But Emma Tenayuca and mayor Maverick were kept in check by the Good Government League and chamber of Commerce. No longer.

    Look at the mayor choice the voters faced last time: a candidate wholly owned by a corrupt public employees union versus a maxed out progressive. 

    • #3
    • October 20, 2019, at 5:15 AM PST
    • 1 like
  4. Arahant Member

    • #4
    • October 20, 2019, at 5:20 AM PST
    • 3 likes
  5. Jon1979 Lincoln

    Tex929rr (View Comment):

    Jon1979 (View Comment):

    If the public didn’t figure out who they were earlier this year over the San Antonio Airport/Chick-fil-A kerfuffle, then it’s on the voters of San Antonio when the next election for those council members comes around.

    By doing a virtue-signaling victory lap in public over kicking Chick-fil-A out of the airport (which also led Starbucks to be kicked out of the airport under the same bundled concessionaire contract) because the majority of the council didn’t like their owners’ religious views, they pretty much showed where they were on the political spectrum, even before the latest anti-free market housing initiative showed up. But San Antonio has been a incubator of Texas progressives pretty much since just after the Alamo; it’s actions are simply obscured by the more high-profile craziness of the progressive politicians in Austin 70 miles to the north.

    But Emma Tenayuca and mayor Maverick were kept in check by the Good Government League and chamber of Commerce. No longer.

    Look at the mayor choice the voters faced last time: a candidate wholly owned by a corrupt public employees union versus a maxed out progressive.

    The left in Texas after Beto’s near-win last year is feeling its oats, as part of its latest belief that the state is about to turn Blue (never mind that if O’Rourke had held the same positions a year ago on guns, fossil fuels and religious freedom he holds now as a presidential candidate, he doesn’t come within 15 points of Ted Cruz, just as Wendy Davis was hammered by voters in 2014). That likely plays into the council’s mindset that they’re free to turn their most hardcore progressive biases into law. The question is now that they’ve outed themselves, do the voters smack them down, in a city where the economy, including home valuations, has risen sharply over the past quarter-century, to the point where San Antonio’s economic activity is on the same level as Dallas’ numbers.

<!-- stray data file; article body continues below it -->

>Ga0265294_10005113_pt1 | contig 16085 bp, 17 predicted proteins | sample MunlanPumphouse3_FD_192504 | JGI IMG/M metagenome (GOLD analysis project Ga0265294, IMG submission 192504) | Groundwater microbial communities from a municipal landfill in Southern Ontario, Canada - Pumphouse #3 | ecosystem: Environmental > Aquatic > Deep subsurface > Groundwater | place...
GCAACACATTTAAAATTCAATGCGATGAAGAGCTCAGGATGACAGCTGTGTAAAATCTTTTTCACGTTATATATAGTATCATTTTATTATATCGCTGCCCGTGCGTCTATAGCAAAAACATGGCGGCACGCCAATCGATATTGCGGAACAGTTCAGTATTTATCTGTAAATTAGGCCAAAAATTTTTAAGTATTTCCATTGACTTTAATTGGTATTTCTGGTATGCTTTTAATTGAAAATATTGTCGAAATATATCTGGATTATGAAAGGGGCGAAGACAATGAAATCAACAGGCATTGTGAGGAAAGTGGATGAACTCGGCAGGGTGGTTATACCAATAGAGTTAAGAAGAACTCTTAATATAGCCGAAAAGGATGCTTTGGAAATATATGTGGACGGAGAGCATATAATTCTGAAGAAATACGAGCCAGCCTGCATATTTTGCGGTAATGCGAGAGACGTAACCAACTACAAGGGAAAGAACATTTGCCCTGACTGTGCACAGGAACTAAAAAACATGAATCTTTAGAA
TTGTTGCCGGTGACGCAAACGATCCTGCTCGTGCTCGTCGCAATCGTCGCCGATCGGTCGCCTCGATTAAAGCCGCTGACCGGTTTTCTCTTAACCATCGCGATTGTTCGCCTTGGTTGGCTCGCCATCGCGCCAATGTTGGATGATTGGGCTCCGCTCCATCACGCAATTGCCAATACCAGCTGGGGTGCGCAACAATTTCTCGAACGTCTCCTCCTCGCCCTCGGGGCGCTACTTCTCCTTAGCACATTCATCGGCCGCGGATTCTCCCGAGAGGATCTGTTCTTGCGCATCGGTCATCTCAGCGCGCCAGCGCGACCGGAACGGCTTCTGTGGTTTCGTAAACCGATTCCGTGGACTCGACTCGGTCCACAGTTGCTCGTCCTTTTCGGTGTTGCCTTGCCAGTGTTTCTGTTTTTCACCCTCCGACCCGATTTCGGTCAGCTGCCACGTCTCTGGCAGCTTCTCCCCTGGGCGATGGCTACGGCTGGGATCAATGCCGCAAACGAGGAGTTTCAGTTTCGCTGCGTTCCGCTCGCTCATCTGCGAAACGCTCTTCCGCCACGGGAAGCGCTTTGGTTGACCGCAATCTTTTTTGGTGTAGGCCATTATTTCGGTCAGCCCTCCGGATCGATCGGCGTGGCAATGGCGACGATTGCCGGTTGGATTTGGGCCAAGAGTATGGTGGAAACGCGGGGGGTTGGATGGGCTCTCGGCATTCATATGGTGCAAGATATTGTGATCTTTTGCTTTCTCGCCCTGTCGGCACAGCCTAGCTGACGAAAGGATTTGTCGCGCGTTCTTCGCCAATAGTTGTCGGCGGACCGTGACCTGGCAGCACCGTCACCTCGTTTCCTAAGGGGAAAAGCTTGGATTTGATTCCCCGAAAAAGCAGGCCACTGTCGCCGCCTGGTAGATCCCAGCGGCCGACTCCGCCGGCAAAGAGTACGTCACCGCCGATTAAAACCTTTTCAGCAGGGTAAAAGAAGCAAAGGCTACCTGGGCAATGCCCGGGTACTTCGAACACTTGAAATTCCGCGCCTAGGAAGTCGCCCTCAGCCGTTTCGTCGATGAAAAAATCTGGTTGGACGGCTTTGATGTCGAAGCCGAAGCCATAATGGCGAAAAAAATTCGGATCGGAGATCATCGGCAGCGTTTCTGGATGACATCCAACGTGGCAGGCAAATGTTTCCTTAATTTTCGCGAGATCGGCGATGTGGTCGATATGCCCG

• #5
    • October 20, 2019, at 5:28 AM PST
    • 2 likes
  6. Stad Thatcher

    Jon1979 (View Comment):
    do the voters smack them down

    Or do they move while they can still get a decent capital gain on their homes? My guess is they’ll move . . .

    • #6
    • October 20, 2019, at 5:43 AM PST
    • 7 likes
  7. Jon1979 Lincoln

    Stad (View Comment):

    Jon1979 (View Comment):
    do the voters smack them down

    Or do they move while they can still get a decent capital gain on their homes? My guess is they’ll move . . .